Our series presents a heterogeneous clinical scenario of air-leak syndrome. In a resource-limited setup where HRCT thorax is not possible in all patients, clinical diagnosis is paramount to identify air-leak syndrome. A high level of alertness, clinical suspicion, and prompt action are mandatory to prevent fatal consequences. Further randomized controlled studies are warranted for better understanding of pathogenesis of air-leak syndromes in COVID-19.


This series highlights the heterogeneity of COVID-19-induced air-leak syndrome in terms of clinical presentation, day of illness from first symptom, mode of ventilation, and radiological features. However, the laboratory values in all our patients point toward a state of severe inflammatory response characterized by lymphopenia, high NLR, and higher value of other inflammatory markers. Further studies are required to understand the pathophysiology and predictors of air-leak syndrome associated with COVID-19 for better management of these patients.


Pranshuta Sabharwal ©

Sangeeta Chakraborty ©

Niraj Tyagi ©

Rahul Kumar ©

Ashutosh Taneja ©


1. Chen N, Zhou M, Dong X, Qu J, Gong F, Han Y, et al. Epidemiological and clinical characteristics of 99 cases of 2019 novel coronavirus pneumonia in Wuhan, China: a descriptive study. Lancet 2020;395(10223):507–513. DOI: 10.1016/S0140-6736(20)30211-7.

2. Yang F, Shi S, Zhu J, Shi J, Dai K, Chen X. Analysis of 92 deceased patients with COVID-19. J Med Virol 2020:10.1002/jmv.25891. DOI: 10.1002/jmv.25891.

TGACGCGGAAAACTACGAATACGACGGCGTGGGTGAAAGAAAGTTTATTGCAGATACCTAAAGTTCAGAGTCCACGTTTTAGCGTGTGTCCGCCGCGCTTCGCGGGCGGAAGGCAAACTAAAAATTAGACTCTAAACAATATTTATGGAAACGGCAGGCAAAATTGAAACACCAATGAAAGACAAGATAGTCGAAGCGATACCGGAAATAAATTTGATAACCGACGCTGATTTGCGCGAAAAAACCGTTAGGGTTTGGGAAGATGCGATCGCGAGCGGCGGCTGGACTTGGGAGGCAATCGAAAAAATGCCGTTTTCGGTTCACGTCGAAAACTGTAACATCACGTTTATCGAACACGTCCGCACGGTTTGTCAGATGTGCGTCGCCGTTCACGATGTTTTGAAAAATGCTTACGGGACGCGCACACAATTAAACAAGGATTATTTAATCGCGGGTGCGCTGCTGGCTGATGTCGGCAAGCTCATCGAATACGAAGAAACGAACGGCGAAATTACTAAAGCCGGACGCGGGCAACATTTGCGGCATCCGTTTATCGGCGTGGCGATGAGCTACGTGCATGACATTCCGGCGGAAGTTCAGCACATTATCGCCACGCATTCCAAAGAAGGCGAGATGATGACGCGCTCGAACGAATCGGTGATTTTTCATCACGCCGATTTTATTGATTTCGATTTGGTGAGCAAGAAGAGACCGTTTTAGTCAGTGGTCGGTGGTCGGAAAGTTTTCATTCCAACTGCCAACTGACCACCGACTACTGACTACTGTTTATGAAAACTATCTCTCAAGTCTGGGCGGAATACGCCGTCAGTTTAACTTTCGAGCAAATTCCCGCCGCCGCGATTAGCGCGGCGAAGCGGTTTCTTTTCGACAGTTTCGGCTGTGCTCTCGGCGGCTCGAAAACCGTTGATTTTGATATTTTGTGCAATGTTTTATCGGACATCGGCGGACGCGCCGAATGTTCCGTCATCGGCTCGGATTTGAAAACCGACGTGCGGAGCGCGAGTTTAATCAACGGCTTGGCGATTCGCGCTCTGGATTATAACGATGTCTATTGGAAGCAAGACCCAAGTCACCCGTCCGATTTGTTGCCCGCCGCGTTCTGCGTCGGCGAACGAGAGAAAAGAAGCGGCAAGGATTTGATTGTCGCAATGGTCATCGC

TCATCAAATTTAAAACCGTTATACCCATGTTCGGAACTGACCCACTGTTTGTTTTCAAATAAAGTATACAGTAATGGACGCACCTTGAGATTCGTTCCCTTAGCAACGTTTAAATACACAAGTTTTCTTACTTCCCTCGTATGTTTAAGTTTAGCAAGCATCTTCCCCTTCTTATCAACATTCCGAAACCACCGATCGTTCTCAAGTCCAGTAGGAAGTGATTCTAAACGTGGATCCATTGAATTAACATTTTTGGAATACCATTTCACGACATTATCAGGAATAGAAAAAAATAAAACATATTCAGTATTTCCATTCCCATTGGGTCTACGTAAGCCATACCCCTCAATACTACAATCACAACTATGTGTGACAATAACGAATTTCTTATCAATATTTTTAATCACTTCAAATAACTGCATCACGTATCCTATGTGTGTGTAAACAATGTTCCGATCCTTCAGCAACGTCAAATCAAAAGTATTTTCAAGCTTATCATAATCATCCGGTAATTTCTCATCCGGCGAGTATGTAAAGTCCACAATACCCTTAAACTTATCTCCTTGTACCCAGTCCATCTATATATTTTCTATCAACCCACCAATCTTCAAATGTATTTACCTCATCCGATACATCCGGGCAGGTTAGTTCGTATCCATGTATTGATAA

3. Das KM, Lee EY, Al Jawder SE, Enani MA, Singh R, Skakni L, et al. Acute middle east respiratory syndrome coronavirus: temporal lung changes observed on the chest radiographs of 55 patients. Am J Roentgenol 2015;205(3):W267–W274. DOI: 10.2214/AJR.15.14445.

4. Berlin DA, Gulick RM, Martinez FJ. Severe covid-19. N Engl J Med 2020. DOI: 10.1056/NEJMcp2009575.

5. Jones E, Gould A, Pillay TD, Khorasanee R, Sykes R, Bazo-Alvarez JC, et al. Subcutaneous emphysema, pneumomediastinum, and pneumothorax in critically ill patients with coronavirus disease 2019: a retrospective cohort study. Crit Care Explor 2020;2(9):e0210. DOI: 10.1097/CCE.0000000000000210.

6. Mallick T, Dinesh A, Engdahl R, Sabado M. COVID-19 complicated by spontaneous pneumothorax. Cureus 2020;12(7):e9104. DOI: 10.7759/cureus.9104.

7. Do Lago VC, Cezare TJ, Fortaleza CMCB, Okoshi MP, Baldi BG, Tanni SE. Does COVID-19 increase the risk for spontaneous pneumothorax? Am J Med Sci 2020;S0002-9629(20)30320-7. DOI: 10.1016/j.amjms.2020.07.024.

8. Zantah M, Dominguez Castillo E, Townsend R, Dikengil F, Criner GJ. Pneumothorax in COVID-19 disease- incidence and clinical characteristics. Respir Res 2020;21(1):236. DOI: 10.1186/s12931-020-01504-y.

9. Marini JJ, Gattinoni L. Management of COVID-19 respiratory distress. JAMA 2020;323:2329–2330. DOI: 10.1001/jama.2020.6825.

10. Brochard L, Slutsky A, Pesenti A. Mechanical ventilation to minimize progression of lung injury in acute respiratory failure. Am J Respir Crit Care Med 2017;195:438–442. DOI: 10.1164/rccm.201605-1081CP.

© The Author(s). 2021 Open Access This article is distributed under the terms of the Creative Commons Attribution 4.0 International License (, which permits unrestricted use, distribution, and non-commercial reproduction in any medium, provided you give appropriate credit to the original author(s) and the source, provide a link to the Creative Commons license, and indicate if changes were made. The Creative Commons Public Domain Dedication waiver ( applies to the data made available in this article, unless otherwise stated.